Unfortunately, the quality of the audio appeared somewhat erratic, with most of the problems present during the film’s first act. Within that time span, both the Dolby and DTS tracks suffered from a few elements that featured excessive reverb. From DiCaprio’s narration to foley effects to the voices of extras, some parts of the track sounded distant and featured too much echo. For example, check out the scene with the competing fire fighters; so much reverb popped up that the whole thing came across as staged and fake.
Happily, these issues essentially evaporated after a little while, and the rest of the audio seemed satisfying. Outside of the aforementioned bits, speech sounded natural and distinct. I noticed no issues related to the speaking of lines, and effects also failed to present any concerns. Those elements appeared accurate and tight, and they also featured pretty solid bass response when appropriate. The cannon blasts provided the film’s sonic highlights, but other parts of the film also woke up my subwoofer in a satisfying way. The score seemed nicely clear and robust as well. Ultimately, the audio of Gangs of New York was pretty good, but the smattering of flaws knocked down my grade to a “B”.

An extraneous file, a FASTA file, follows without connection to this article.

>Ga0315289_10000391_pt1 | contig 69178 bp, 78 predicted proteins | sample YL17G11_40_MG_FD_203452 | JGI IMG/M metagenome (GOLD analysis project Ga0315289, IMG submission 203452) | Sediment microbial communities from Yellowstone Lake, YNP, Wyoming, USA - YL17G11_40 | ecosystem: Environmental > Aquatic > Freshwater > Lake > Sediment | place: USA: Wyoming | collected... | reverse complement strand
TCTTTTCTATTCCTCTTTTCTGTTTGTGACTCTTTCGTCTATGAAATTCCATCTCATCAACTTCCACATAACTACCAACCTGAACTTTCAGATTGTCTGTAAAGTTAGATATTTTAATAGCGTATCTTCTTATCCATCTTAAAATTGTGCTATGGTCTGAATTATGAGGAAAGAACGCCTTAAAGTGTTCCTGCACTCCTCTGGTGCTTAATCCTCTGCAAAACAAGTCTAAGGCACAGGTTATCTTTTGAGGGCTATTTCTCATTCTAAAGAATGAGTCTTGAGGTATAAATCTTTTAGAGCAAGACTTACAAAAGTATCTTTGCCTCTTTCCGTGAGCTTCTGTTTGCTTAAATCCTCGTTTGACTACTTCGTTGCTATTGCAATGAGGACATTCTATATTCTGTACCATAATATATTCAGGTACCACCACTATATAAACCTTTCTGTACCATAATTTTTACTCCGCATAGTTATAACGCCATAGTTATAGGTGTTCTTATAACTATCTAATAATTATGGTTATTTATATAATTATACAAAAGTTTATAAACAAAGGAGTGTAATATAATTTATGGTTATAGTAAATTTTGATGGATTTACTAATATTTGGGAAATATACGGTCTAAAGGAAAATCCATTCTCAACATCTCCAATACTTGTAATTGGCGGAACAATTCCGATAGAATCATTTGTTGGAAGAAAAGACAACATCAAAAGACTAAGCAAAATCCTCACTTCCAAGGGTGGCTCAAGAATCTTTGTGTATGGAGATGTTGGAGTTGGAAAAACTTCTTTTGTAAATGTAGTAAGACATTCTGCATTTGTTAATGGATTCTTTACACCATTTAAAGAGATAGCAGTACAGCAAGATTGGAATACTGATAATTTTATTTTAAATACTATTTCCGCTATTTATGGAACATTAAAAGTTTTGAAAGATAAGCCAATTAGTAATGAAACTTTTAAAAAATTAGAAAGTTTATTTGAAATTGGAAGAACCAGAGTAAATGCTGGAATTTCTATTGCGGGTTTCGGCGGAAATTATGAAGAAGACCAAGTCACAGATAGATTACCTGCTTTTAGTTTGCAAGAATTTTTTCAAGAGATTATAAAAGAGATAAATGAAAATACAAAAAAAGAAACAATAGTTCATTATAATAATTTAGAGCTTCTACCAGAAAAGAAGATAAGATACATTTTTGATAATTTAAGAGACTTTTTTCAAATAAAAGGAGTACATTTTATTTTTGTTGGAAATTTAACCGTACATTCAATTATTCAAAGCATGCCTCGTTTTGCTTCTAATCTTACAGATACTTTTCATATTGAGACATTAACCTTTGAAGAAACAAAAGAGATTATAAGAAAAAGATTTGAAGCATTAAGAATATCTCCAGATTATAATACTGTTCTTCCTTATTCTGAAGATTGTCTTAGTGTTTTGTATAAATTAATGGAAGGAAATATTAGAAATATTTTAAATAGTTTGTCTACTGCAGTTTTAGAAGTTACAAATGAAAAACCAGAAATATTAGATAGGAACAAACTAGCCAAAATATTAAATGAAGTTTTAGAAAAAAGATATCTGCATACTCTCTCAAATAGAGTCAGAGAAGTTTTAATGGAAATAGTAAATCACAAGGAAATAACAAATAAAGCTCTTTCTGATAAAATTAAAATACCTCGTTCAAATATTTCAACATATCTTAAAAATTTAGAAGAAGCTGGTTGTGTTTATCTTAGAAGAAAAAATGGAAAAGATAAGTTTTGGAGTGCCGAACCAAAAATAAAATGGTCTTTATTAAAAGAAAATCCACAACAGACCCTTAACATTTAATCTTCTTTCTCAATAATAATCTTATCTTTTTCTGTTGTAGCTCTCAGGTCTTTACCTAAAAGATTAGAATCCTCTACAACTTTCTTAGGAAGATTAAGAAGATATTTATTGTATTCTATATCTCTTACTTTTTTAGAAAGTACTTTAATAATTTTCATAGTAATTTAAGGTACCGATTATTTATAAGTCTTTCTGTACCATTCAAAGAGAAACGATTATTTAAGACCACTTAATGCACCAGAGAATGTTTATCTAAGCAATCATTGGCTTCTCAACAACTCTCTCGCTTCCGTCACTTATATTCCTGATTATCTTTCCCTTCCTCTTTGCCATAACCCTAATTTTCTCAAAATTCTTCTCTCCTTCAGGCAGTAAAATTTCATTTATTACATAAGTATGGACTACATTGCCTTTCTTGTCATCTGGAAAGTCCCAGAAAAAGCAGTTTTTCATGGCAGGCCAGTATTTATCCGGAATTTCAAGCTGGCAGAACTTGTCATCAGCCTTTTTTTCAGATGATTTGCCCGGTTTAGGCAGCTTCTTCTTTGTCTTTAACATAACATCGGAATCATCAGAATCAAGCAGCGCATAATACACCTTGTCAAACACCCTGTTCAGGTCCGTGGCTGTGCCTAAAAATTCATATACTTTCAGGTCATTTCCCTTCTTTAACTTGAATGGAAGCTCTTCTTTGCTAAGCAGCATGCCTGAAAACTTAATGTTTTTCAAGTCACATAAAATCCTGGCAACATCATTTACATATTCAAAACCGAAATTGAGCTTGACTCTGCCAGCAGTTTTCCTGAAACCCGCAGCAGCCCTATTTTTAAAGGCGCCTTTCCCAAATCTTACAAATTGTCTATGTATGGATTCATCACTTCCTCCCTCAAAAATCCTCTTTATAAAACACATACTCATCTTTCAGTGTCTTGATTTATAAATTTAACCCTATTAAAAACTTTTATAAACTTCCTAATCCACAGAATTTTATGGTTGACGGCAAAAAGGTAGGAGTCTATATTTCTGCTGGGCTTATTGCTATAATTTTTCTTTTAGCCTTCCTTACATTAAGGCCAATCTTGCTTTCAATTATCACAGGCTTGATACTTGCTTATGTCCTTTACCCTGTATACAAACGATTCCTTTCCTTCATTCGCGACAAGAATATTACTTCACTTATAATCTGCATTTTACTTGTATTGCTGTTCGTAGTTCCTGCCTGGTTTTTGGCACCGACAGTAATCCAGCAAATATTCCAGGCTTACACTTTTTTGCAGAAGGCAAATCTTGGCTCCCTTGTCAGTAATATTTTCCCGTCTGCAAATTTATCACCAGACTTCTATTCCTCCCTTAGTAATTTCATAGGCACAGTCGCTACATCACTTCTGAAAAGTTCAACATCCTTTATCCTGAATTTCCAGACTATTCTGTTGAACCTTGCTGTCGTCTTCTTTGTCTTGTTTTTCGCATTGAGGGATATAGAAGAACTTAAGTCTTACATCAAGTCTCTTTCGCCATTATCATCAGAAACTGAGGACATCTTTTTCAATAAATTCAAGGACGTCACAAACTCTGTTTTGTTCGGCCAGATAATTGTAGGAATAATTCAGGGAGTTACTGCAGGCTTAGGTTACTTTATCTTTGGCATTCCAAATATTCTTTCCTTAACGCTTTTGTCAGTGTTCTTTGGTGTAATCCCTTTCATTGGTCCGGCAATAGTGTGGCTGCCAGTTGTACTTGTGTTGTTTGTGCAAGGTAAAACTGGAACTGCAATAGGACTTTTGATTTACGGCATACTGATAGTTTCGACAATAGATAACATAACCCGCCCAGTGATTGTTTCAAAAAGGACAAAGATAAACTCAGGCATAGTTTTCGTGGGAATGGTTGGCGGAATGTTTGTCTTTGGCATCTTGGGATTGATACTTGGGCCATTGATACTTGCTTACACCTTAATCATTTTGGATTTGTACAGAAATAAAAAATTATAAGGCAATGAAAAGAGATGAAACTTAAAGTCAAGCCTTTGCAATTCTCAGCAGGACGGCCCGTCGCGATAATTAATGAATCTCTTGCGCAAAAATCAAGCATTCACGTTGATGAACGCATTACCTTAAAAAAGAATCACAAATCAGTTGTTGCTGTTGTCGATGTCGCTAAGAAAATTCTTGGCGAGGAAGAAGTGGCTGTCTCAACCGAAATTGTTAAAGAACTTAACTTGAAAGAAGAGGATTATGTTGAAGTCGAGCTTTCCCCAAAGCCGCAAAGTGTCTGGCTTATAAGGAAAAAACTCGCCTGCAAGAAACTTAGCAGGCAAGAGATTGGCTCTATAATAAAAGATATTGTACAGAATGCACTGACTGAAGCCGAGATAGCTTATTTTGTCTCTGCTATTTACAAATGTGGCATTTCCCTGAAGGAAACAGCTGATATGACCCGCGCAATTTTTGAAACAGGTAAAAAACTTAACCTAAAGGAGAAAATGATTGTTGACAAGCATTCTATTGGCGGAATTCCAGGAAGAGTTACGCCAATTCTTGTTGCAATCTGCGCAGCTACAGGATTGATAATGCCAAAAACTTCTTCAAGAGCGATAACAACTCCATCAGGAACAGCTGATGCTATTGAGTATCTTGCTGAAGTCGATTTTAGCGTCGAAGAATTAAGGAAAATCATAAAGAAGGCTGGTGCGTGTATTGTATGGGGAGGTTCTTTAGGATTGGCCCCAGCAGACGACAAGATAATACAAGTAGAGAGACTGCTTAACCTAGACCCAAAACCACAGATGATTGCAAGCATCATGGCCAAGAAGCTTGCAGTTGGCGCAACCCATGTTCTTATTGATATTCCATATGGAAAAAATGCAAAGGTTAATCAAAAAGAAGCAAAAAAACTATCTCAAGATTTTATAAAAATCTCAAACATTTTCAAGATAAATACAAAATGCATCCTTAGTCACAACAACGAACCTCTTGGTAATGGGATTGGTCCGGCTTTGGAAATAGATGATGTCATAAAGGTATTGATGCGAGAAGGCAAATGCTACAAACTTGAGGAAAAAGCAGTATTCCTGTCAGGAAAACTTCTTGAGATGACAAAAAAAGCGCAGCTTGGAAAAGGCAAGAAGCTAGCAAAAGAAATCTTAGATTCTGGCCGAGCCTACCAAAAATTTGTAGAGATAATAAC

This two-DVD edition of Gangs tosses in a nice mix of extras. Most are specific to the individual platters, but an audio commentary from director Martin Scorsese spreads across both. Though not obviously edited, this track also didn’t sound like a running affair, as it appeared to come from an interview. It definitely failed to become screen-specific, as I recall no instances during which Scorsese actually remarked directly upon the action.
Nonetheless, the director offered a very good chat that related to the film. He mostly covered the history behind the movie as he told us about the times and facts of the era. In addition, we learned about the film’s long path to the screen, casting, the visual style, music, sets, costumes and other production elements. He even told an interesting tale about how he originally wanted the Clash to do the music back when he initiated the project in the Seventies. Despite a few moderate empty spaces, this commentary provides a solid examination of the flick.